Yes, there are definitely factors that are caused by genetics. I was probably born with a huge number of predispositions and preferences that, with time, outside influences, cultural impressions, and every other factor, developed into an attraction for guys. And while the non-genetic factors may have been out of my control as much as the genetic ones... the realization that homosexuality isn't just determined by genetics, but is very strongly influenced by other factors (as established especially in the twin studies, where 80% of brothers of homosexual twins were not homosexual) gives me hope. Science has shown that even deeply rooted patterns in the brain can change, even in those whose brains have finished developing, with significant changes in environment. Men can learn new languages, or overcome alcoholism, or change professions and personality traits once thought to be immutable. And it obviously happens.

I don't know exactly what it will take - if it's something that science can find or if it's a miracle that will need the help of God... and even if it's possible, I don't know if it will happen. Science has known about a lot of things that don't always work. But it's there... and I think that gives me greater hope and faith than anything. Because if those twins were born with certain inborn tendencies, but somehow took a different path and became heterosexual, even when their identical twins became homosexual, then maybe, with God at my side, I can find that path, someday, too.


  1. Excellent research. What I have found, is that most have temptations that are more difficult for them than any other. For some it is sex, some with same gender and some with the opposite, but not within their own relationship. Some food, or other damaging substances. Some it is the thrill, or computer games, or whatever. I think at the root is the same thing, a deep need to connect, to feel good. I'd love to do more research on this, but I have so many projects. . . you see, I'm addicted to knowledge!

    Keep the faith brother. Know that you make a difference.

  2. Correlation does not necessarily indicate causation.

  3. Anon:

    I agree. Even if the studies showed 100% concordance, it wouldn't necessarily mean complete genetic causation. As 0% wouldn't mean lack of genetic effect. But what it does mean is that it is not completely caused by genetics - the whole point of the post.

  4. That takes courage for you to publish something different than what you thought!

  5. I think you did some very excellent research, and I want to say I am proud of you but that is almost the wrong word. I think I am more of impressed. You have managed to maintain a very open mind to your entire situation, and I respect deeply what you are doing. I only wish your attitude and resilience reflected in more of us, since we all have trials. I wish you the best of luck.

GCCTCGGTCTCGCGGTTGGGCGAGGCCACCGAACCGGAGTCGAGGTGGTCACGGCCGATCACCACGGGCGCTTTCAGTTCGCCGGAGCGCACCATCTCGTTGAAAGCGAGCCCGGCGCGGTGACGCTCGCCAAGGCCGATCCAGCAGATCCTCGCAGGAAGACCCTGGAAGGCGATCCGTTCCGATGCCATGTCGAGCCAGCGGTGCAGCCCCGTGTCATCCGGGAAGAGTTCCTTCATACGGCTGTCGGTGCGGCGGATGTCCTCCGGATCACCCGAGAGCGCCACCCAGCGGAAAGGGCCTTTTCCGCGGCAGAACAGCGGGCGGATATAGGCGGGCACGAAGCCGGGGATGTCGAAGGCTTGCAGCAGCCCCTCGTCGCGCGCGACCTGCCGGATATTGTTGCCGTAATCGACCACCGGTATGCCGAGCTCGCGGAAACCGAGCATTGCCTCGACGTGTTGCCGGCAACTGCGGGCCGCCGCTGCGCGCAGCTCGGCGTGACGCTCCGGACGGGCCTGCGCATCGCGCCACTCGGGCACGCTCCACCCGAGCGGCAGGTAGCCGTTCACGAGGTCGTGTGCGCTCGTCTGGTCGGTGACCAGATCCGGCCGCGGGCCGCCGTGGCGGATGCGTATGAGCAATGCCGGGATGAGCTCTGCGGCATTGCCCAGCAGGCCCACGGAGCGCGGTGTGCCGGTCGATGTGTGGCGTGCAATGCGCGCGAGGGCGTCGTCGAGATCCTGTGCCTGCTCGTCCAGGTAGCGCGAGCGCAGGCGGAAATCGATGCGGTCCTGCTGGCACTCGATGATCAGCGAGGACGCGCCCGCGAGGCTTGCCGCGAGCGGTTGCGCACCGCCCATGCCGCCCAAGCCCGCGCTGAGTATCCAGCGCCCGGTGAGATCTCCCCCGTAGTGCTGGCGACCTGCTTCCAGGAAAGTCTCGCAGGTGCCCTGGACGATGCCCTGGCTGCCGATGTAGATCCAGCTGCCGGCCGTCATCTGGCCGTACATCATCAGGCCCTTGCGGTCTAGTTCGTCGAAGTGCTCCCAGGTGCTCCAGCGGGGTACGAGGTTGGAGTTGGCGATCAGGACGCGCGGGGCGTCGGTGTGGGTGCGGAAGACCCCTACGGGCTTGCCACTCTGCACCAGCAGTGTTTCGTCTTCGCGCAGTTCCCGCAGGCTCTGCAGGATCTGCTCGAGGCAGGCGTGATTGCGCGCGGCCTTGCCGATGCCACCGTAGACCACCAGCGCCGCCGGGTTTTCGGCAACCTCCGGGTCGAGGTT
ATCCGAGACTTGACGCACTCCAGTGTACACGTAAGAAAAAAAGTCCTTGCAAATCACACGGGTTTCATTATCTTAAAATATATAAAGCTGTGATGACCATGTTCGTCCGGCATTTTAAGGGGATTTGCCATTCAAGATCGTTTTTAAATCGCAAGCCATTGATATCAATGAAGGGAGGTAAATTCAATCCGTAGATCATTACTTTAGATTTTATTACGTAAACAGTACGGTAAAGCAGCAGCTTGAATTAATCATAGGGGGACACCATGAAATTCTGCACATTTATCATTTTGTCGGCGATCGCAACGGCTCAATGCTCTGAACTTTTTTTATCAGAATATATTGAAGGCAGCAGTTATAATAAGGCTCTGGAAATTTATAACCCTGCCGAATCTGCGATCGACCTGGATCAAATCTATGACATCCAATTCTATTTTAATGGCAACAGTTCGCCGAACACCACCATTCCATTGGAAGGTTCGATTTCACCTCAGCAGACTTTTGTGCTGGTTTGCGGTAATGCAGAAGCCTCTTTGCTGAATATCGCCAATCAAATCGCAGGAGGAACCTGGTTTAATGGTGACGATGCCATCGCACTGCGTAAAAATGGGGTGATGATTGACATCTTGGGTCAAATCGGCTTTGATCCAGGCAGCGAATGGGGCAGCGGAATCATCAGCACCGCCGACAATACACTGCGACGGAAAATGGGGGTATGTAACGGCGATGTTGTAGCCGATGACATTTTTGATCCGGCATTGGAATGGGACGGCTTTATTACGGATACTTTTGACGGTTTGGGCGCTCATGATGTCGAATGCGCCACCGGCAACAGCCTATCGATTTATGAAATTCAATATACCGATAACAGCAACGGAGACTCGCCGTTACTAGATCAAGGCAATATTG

6. First, thanks for the work you put into studying and processing all of those studies. That has been something I've been doing lately to try and understand my personal health issues, and it's paid huge dividends. That means, also, that I understand how much work it entails.

    Second, one important factor to consider in relation to published scientific studies is known as publishing bias; the fact that sponsors of studies tend to only publish those studies that further their agenda. A drug company, for instance, that hopes to sell cholesterol medication is far more likely to publish a study linking cholesterol to heart disease than a study that shows little-to-no correlation.

    This brings to light a lot of the studies on homosexuality, since, it's been the accepted stance of most institutions that there is nothing deviant or unhealthy with homosexuality far before many studies were even conducted on the matter. Basically, it was an adoption due to social change and pressure rather than scientific evidence. Thus, many of the published studies are basically backup to a previously decided position. That can make research on any controversial topic very difficult.

    Anyhow, my intuition is that environment is a much greater impact us than we perceive. And it's true; you aren't responsible for much of it. Therefore, to feel guilty about the possibility that you could've contributed to the issue is useless and distracting. The good news from understanding the impact of environment is that, in many ways, you can alter or use your environment to benefit you. People probably thought the high winds on the oceans were a real bummer and made travel difficult until they discovered that they could use it to their advantage with sails.

    This idea of using environment to change behavior and habit has been on my mind a lot, and I've had success with it. Thanks for reminding me of it. I love the blog and appreciate your work!